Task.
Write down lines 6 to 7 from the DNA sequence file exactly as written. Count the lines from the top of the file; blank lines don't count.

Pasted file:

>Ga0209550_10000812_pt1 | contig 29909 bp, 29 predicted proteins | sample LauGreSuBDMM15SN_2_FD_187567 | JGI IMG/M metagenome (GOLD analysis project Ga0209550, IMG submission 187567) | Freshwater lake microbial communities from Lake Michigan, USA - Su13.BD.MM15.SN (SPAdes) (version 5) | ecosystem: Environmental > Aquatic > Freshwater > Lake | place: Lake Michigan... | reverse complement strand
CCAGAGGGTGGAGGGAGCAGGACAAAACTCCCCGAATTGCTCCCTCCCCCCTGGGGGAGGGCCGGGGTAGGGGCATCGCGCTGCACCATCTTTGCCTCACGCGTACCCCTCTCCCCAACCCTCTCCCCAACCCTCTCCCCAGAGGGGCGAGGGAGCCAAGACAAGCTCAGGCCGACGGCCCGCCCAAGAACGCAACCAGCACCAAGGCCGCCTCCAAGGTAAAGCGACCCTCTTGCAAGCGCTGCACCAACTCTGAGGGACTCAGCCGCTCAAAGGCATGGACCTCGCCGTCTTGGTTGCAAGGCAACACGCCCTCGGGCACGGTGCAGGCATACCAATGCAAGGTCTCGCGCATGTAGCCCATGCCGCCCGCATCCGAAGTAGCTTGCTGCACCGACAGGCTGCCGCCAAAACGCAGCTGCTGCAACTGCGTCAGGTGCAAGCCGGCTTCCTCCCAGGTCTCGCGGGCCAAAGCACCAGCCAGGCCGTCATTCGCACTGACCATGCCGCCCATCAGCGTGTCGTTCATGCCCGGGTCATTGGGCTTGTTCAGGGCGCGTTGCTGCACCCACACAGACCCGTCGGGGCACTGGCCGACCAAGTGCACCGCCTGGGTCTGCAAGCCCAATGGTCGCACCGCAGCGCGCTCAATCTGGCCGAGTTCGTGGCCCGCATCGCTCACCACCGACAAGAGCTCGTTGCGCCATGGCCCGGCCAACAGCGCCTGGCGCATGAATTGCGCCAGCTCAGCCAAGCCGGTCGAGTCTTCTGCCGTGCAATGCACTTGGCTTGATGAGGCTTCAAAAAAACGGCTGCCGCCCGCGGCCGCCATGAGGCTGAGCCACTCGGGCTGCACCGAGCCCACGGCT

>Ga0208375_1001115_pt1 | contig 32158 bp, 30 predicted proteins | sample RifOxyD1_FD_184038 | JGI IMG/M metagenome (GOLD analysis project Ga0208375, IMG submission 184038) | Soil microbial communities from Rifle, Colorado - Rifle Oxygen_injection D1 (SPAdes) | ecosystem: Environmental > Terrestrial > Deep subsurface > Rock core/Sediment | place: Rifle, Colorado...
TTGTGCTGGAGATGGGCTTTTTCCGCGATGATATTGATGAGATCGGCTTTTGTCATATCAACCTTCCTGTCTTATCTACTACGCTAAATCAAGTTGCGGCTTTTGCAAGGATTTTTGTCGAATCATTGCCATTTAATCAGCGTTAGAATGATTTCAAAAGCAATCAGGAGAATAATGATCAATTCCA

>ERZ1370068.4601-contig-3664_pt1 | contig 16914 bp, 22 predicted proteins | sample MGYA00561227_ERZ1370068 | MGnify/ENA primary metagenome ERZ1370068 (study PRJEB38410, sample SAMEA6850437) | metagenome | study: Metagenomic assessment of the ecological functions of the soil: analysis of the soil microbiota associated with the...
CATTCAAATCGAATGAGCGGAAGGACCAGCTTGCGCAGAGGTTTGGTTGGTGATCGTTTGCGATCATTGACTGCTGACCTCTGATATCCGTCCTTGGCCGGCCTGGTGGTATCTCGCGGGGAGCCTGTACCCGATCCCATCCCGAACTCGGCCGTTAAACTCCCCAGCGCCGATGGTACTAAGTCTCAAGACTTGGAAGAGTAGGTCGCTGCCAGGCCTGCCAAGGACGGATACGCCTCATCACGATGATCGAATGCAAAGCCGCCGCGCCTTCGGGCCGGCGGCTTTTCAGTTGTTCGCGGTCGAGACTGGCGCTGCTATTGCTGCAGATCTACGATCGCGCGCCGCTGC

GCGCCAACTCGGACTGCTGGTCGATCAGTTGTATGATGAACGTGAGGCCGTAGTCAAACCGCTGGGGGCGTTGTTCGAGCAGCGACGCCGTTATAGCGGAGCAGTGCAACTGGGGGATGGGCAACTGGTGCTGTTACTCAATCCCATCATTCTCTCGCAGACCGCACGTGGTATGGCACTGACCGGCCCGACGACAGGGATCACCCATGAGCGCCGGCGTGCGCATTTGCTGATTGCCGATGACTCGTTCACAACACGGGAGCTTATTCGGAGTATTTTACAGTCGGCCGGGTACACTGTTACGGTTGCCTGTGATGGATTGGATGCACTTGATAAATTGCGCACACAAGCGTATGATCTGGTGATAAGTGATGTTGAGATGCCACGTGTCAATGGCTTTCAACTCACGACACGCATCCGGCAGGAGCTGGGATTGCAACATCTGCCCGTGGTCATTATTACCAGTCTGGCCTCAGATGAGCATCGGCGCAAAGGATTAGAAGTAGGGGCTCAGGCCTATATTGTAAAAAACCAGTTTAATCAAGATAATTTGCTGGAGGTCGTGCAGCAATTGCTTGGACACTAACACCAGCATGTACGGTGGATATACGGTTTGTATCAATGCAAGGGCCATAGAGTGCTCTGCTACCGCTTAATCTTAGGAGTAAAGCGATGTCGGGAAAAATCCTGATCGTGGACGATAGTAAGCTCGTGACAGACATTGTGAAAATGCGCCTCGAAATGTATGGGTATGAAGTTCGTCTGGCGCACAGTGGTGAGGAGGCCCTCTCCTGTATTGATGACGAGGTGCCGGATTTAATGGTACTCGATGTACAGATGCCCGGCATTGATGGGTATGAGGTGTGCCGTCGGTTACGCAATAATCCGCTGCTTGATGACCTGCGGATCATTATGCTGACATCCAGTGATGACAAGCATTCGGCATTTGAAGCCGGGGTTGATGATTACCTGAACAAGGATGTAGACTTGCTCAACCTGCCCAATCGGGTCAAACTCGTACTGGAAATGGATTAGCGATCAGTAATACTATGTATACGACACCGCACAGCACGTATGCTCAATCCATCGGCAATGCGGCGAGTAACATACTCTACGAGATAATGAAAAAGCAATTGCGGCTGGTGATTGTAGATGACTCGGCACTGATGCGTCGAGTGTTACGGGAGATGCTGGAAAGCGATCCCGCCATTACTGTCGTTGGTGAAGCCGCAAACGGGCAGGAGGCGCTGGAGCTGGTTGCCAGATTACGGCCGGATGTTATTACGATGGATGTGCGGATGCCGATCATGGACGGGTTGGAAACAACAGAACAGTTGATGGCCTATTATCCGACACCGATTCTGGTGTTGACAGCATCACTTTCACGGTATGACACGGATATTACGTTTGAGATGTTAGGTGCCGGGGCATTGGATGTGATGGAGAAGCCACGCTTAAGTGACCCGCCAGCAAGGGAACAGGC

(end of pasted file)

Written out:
CATTCAAATCGAATGAGCGGAAGGACCAGCTTGCGCAGAGGTTTGGTTGGTGATCGTTTGCGATCATTGACTGCTGACCTCTGATATCCGTCCTTGGCCGGCCTGGTGGTATCTCGCGGGGAGCCTGTACCCGATCCCATCCCGAACTCGGCCGTTAAACTCCCCAGCGCCGATGGTACTAAGTCTCAAGACTTGGAAGAGTAGGTCGCTGCCAGGCCTGCCAAGGACGGATACGCCTCATCACGATGATCGAATGCAAAGCCGCCGCGCCTTCGGGCCGGCGGCTTTTCAGTTGTTCGCGGTCGAGACTGGCGCTGCTATTGCTGCAGATCTACGATCGCGCGCCGCTGC

GCGCCAACTCGGACTGCTGGTCGATCAGTTGTATGATGAACGTGAGGCCGTAGTCAAACCGCTGGGGGCGTTGTTCGAGCAGCGACGCCGTTATAGCGGAGCAGTGCAACTGGGGGATGGGCAACTGGTGCTGTTACTCAATCCCATCATTCTCTCGCAGACCGCACGTGGTATGGCACTGACCGGCCCGACGACAGGGATCACCCATGAGCGCCGGCGTGCGCATTTGCTGATTGCCGATGACTCGTTCACAACACGGGAGCTTATTCGGAGTATTTTACAGTCGGCCGGGTACACTGTTACGGTTGCCTGTGATGGATTGGATGCACTTGATAAATTGCGCACACAAGCGTATGATCTGGTGATAAGTGATGTTGAGATGCCACGTGTCAATGGCTTTCAACTCACGACACGCATCCGGCAGGAGCTGGGATTGCAACATCTGCCCGTGGTCATTATTACCAGTCTGGCCTCAGATGAGCATCGGCGCAAAGGATTAGAAGTAGGGGCTCAGGCCTATATTGTAAAAAACCAGTTTAATCAAGATAATTTGCTGGAGGTCGTGCAGCAATTGCTTGGACACTAACACCAGCATGTACGGTGGATATACGGTTTGTATCAATGCAAGGGCCATAGAGTGCTCTGCTACCGCTTAATCTTAGGAGTAAAGCGATGTCGGGAAAAATCCTGATCGTGGACGATAGTAAGCTCGTGACAGACATTGTGAAAATGCGCCTCGAAATGTATGGGTATGAAGTTCGTCTGGCGCACAGTGGTGAGGAGGCCCTCTCCTGTATTGATGACGAGGTGCCGGATTTAATGGTACTCGATGTACAGATGCCCGGCATTGATGGGTATGAGGTGTGCCGTCGGTTACGCAATAATCCGCTGCTTGATGACCTGCGGATCATTATGCTGACATCCAGTGATGACAAGCATTCGGCATTTGAAGCCGGGGTTGATGATTACCTGAACAAGGATGTAGACTTGCTCAACCTGCCCAATCGGGTCAAACTCGTACTGGAAATGGATTAGCGATCAGTAATACTATGTATACGACACCGCACAGCACGTATGCTCAATCCATCGGCAATGCGGCGAGTAACATACTCTACGAGATAATGAAAAAGCAATTGCGGCTGGTGATTGTAGATGACTCGGCACTGATGCGTCGAGTGTTACGGGAGATGCTGGAAAGCGATCCCGCCATTACTGTCGTTGGTGAAGCCGCAAACGGGCAGGAGGCGCTGGAGCTGGTTGCCAGATTACGGCCGGATGTTATTACGATGGATGTGCGGATGCCGATCATGGACGGGTTGGAAACAACAGAACAGTTGATGGCCTATTATCCGACACCGATTCTGGTGTTGACAGCATCACTTTCACGGTATGACACGGATATTACGTTTGAGATGTTAGGTGCCGGGGCATTGGATGTGATGGAGAAGCCACGCTTAAGTGACCCGCCAGCAAGGGAACAGGC